The Bells of Southwell Minster

Photo: Illustrative image for the 'The Bells of Southwell Minster' page
Photo:The Ringing Gallery

The Ringing Gallery

Some notes on their history

Edna Welthorpe

I came across these notes I had gathered some years ago about the different bells at Southwell Minster.  I'm sure the facts are not complete, but thought other people might be able to add to them.


The First Bells

The earliest record of bells at Southwell is the gift of two bells to the church by Archbishop Kinsius, Archbishop of York, who died in 1060.

Four hundred years pass before we find mention of the bells again.  This was in 1475 when, at the Visitation by the Chapter on 2nd October, John Bull, one of the Vicars Choral, is complained of and the first peal for matins is mentioned.

At the Visitation on 20th July 1481, we find "the church wardens and sacricist do not attend diligently to the bells as they ought to do".

Other complaints about the ringing of the bells appear up to 1519.

Bells in the 17th Century

After the space of another 100 years in 1635, another entry states that Richard Williams, lay clerk, replied "the clock and chymes are very much neglect".

In 1693 Thomas Wymondsold of Lambeth gave the church a set of chimes and 20 shillings a year towards keeping them.  The Wymondsolds owned the Saracens Head Inn and a house in Easthorpe.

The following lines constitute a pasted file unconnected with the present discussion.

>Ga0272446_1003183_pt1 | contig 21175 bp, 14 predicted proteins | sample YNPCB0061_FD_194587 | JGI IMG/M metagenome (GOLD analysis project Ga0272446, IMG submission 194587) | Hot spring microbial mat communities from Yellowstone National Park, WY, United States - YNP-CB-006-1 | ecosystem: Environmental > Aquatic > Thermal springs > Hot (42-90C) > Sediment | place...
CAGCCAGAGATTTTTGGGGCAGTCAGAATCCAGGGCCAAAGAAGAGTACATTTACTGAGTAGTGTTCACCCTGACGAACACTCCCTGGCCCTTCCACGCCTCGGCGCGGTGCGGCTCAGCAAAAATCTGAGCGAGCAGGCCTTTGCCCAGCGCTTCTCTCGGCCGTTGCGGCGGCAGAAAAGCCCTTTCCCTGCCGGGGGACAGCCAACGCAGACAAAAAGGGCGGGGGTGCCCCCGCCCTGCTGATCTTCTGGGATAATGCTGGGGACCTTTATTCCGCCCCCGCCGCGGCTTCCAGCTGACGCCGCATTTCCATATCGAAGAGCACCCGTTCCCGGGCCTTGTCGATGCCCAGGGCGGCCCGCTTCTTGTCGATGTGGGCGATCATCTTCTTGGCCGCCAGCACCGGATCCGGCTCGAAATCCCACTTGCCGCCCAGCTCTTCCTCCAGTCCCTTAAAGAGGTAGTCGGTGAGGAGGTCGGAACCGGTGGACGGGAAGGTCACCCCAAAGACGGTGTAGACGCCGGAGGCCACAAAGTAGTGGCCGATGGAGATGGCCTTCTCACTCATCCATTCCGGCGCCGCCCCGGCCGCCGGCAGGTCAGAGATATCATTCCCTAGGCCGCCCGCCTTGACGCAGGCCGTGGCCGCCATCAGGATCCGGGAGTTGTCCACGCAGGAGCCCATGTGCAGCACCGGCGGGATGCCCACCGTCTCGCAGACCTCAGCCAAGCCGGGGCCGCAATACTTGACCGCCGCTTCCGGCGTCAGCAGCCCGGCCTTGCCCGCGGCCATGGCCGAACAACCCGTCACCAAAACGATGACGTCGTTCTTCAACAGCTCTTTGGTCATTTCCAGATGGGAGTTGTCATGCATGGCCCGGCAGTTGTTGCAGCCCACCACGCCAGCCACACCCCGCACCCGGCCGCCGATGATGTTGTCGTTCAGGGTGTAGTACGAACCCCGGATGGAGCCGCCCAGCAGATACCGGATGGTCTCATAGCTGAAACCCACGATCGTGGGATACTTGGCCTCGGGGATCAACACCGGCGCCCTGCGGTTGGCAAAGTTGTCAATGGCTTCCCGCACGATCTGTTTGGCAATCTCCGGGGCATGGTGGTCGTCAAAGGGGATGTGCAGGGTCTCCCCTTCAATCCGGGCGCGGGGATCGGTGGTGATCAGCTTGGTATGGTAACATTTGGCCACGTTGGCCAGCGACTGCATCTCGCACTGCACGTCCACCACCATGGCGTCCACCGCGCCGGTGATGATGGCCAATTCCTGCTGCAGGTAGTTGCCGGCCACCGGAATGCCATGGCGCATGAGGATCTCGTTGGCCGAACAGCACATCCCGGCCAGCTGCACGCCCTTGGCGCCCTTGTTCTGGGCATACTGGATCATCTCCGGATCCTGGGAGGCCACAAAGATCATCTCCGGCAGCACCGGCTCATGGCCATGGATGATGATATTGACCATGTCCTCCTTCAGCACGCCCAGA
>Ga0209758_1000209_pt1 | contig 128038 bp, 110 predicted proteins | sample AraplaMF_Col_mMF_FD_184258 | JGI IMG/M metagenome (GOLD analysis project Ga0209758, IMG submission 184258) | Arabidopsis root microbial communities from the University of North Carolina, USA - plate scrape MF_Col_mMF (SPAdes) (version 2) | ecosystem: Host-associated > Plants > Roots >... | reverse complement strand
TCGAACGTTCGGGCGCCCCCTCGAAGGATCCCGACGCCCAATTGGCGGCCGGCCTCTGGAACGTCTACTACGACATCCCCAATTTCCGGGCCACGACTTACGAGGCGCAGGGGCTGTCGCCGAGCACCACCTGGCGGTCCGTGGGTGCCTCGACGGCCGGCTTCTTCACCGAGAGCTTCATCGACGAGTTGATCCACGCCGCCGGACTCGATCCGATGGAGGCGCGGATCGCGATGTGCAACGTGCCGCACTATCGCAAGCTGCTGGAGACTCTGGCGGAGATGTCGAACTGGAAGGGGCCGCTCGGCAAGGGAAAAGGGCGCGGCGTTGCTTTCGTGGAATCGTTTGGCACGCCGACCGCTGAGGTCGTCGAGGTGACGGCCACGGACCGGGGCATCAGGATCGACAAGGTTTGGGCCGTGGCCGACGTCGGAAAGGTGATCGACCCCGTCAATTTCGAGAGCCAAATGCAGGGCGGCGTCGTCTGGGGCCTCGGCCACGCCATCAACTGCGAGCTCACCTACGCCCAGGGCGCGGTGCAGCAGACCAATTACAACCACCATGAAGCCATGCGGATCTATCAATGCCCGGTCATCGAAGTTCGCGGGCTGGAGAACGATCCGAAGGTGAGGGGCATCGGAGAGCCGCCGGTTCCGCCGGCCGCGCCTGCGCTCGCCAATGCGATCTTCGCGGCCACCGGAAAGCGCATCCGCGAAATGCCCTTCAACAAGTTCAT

Bells in the 18th Century

On 5th November 1711 a violent thunderstorm passed over Southwell; a fire broke out in the South west tower burning the tower, the roofs of the nave, and the transepts and the great central tower.  The organ was destroyed and the eight bells melted and destroyed.

Thos. Clay of Leicester signed an agreement in 1712 to recast, renew and make good the bells, but apparently they were not satisfactory for in 1719 many of the inhabitants of Southwell signed an agreement to contribute sums of money towards recasting the bells.

These were cast and supplied by Abraham Rudhall of Gloucester in 1721, at a cost of £170 17s 6 1/2d.   They were transported to the Minster via barges on the River Trent. 

They bells bore the inscriptions "Abrm Ruddall of Glouster cast us all", "Peace and good neighbourhood", "Prosperity to this town", "Prosperity to our benefactors", "From lightning and tempest Good Lord deliver us", "Prosperity to the Chapter, Prosperity to the Church of England" and "I to the church the living call and to the grave do summon all".

The bells of today

In 1961 the bells of Southwell Minster were melted down and re-cast at the bell-foundry of Taylor's of Loughborough.

The original eight were recast and made into a peal of twelve, with a flat six, making a total of thirteen bells. 

Sir Stuart goodwin of Hexgreave park in Farnsfield donated £5000 towards the cost of recasting.

In the early 1900s the Minster authorities had taken up the bell floor and left a catwalk or gallery about 70ft from the ground, on which the bellringers stood.  As part of the 1960s re-casting, however, the whole floor was re-laid with oak timbers from Sherwood Forest.

This page was added by Edna Welthorpe on 14/08/2013.

If you're already a registered user of this site, please login using the form on the left-hand side of this page.